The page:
Young opposition activist Pavel Vinahradaw released from jail after completing 12-day sentence

About 40 people gathered at the gate of the detention center on Akrestsina Street in Minsk to greet the leader of Zmena...

 

Prominent young opposition activist Pavel Vinahradaw was released from jail on Saturday after completing a 12-day sentence for planting a white-red-white flag and an image of imprisoned former presidential candidate Mikalay Statkevich in downtown Minsk.

Pavel Vinahradaw

About 40 people gathered at the gate of the detention center on Akrestsina Street in Minsk to greet the leader of Zmena (Change), the youth wing of the "Tell the Truth!" movement. Those included Uladzimir Nyaklyayew and Andrey Dzmitryyew, leaders of the “Tell the Truth!” movement; Maryna Adamovich, the wife of Mr. Statkevich; former political prisoner Vasil Parfyankow; activists of the Conservative Christian Party, Malady Front, the United Civic Party and other opposition organizations.

Mr. Nyaklyayew, a former presidential candidate, expressed Happy Birthday wishes to Mr. Vinahradaw, who turned 25 while in jail, and asked him to promise not to get into jail in the near future.

Mr. Vinahradaw was presented with an assembled jigsaw puzzle of the Pahonya coat of arms on Belarus’ historically national white-red-white flag. He distributed pieces of the puzzle to those present and kept one for himself.

Mr. Vinahradaw was arrested near his home at about 5:30 p.m. on April 22 and was found guilty the following day of violating regulations governing demonstrations. Judge Viktoryya Shabunya, of the Tsentralny District Court in Minsk, said that by displaying the image over an entrance to the Nyamiha subway station, the young man staged an unsanctioned demonstration.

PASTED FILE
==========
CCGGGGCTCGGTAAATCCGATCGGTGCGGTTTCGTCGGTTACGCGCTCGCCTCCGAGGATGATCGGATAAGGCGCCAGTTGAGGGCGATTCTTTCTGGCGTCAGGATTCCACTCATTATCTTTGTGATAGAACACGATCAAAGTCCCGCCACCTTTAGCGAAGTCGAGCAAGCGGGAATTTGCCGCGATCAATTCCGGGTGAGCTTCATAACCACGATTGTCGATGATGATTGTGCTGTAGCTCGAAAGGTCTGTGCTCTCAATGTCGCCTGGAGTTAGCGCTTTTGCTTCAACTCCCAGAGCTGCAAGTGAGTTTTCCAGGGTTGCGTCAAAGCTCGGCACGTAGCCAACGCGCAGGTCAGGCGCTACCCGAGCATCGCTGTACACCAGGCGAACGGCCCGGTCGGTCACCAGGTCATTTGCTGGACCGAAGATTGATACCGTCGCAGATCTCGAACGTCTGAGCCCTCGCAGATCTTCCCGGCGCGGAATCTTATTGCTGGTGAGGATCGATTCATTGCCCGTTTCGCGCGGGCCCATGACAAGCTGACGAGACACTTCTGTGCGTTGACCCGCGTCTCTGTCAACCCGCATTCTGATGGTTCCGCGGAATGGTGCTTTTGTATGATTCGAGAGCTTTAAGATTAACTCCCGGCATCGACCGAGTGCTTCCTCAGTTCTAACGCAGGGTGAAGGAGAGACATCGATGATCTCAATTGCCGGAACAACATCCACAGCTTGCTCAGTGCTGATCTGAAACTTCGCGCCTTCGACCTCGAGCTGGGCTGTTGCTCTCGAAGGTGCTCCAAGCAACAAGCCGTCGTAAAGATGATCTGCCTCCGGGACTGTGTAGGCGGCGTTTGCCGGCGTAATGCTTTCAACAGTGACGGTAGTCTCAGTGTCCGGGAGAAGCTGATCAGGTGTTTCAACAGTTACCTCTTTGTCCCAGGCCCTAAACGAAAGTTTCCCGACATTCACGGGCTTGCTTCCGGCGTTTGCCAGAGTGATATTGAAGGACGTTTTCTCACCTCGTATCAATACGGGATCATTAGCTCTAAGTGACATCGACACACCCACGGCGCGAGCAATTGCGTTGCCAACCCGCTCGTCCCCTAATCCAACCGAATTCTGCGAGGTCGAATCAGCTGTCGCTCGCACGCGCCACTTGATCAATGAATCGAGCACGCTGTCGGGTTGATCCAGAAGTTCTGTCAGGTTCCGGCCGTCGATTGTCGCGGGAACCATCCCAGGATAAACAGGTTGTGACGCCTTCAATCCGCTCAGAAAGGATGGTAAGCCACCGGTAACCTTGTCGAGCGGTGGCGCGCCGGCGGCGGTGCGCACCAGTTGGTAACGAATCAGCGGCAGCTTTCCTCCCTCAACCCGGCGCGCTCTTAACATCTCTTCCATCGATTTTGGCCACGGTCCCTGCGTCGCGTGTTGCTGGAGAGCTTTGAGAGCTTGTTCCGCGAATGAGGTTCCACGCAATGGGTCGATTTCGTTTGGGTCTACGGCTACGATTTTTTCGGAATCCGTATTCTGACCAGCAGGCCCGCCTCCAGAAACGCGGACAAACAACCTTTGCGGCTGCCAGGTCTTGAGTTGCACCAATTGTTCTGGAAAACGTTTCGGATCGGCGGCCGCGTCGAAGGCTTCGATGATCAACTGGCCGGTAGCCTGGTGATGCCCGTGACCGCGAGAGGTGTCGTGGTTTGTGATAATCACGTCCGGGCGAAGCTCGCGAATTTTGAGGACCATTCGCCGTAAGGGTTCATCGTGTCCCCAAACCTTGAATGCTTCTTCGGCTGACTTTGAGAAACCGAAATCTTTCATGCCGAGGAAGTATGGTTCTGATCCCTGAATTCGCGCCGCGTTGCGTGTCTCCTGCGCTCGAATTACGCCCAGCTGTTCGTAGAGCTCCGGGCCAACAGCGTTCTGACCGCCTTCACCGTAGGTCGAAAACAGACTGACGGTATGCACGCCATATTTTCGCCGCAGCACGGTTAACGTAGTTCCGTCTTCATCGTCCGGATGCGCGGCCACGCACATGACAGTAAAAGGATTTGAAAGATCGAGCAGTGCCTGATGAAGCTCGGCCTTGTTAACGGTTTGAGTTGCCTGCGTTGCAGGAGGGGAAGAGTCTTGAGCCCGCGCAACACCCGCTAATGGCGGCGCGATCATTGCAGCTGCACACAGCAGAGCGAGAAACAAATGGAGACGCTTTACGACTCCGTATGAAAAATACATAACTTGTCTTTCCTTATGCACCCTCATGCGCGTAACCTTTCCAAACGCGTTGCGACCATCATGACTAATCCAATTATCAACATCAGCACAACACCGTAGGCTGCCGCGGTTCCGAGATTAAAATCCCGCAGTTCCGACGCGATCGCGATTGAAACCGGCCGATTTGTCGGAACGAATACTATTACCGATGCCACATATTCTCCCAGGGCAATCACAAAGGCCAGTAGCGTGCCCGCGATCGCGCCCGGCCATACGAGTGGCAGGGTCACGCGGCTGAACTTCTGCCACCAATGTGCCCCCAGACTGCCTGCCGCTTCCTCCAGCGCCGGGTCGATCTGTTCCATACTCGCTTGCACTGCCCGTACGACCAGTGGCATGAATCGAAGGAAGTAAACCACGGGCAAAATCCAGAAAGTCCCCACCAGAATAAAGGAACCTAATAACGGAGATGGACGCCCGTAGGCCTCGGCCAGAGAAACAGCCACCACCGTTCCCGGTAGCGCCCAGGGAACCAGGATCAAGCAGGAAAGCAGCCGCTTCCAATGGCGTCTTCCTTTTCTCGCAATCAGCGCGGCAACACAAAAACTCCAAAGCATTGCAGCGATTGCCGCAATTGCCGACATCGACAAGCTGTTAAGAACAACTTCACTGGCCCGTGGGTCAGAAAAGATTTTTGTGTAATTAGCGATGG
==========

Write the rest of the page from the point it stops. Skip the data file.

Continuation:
Pavel Vinahradaw

In May 2011, Mr. Vinahradaw was sentenced to four years in prison in connection with a post-election protest staged in the Belarusian capital city on December 19, 2010. He was among 11 post-election protesters pardoned by Alyaksandr Lukashenka on September 14, 2011.

On April 10, 2012, Mr. Vinahradaw was placed under "preventive" police supervision. He is prohibited from leaving Minsk without police permission and required to stay at home from 8 p.m. to 7 a.m. and report to probation officers on a regular basis.

Last year Mr. Vinahradaw stood trial at least 10 times for various minor civil offenses and spent a total of 66 days in jail.

In particular, he served a 10-day and a five-day jail sentence for so-called toy protests, in which teddy bears and other soft toys were displayed holding miniature signs calling for freedoms and the release of political prisoners. //BelaPAN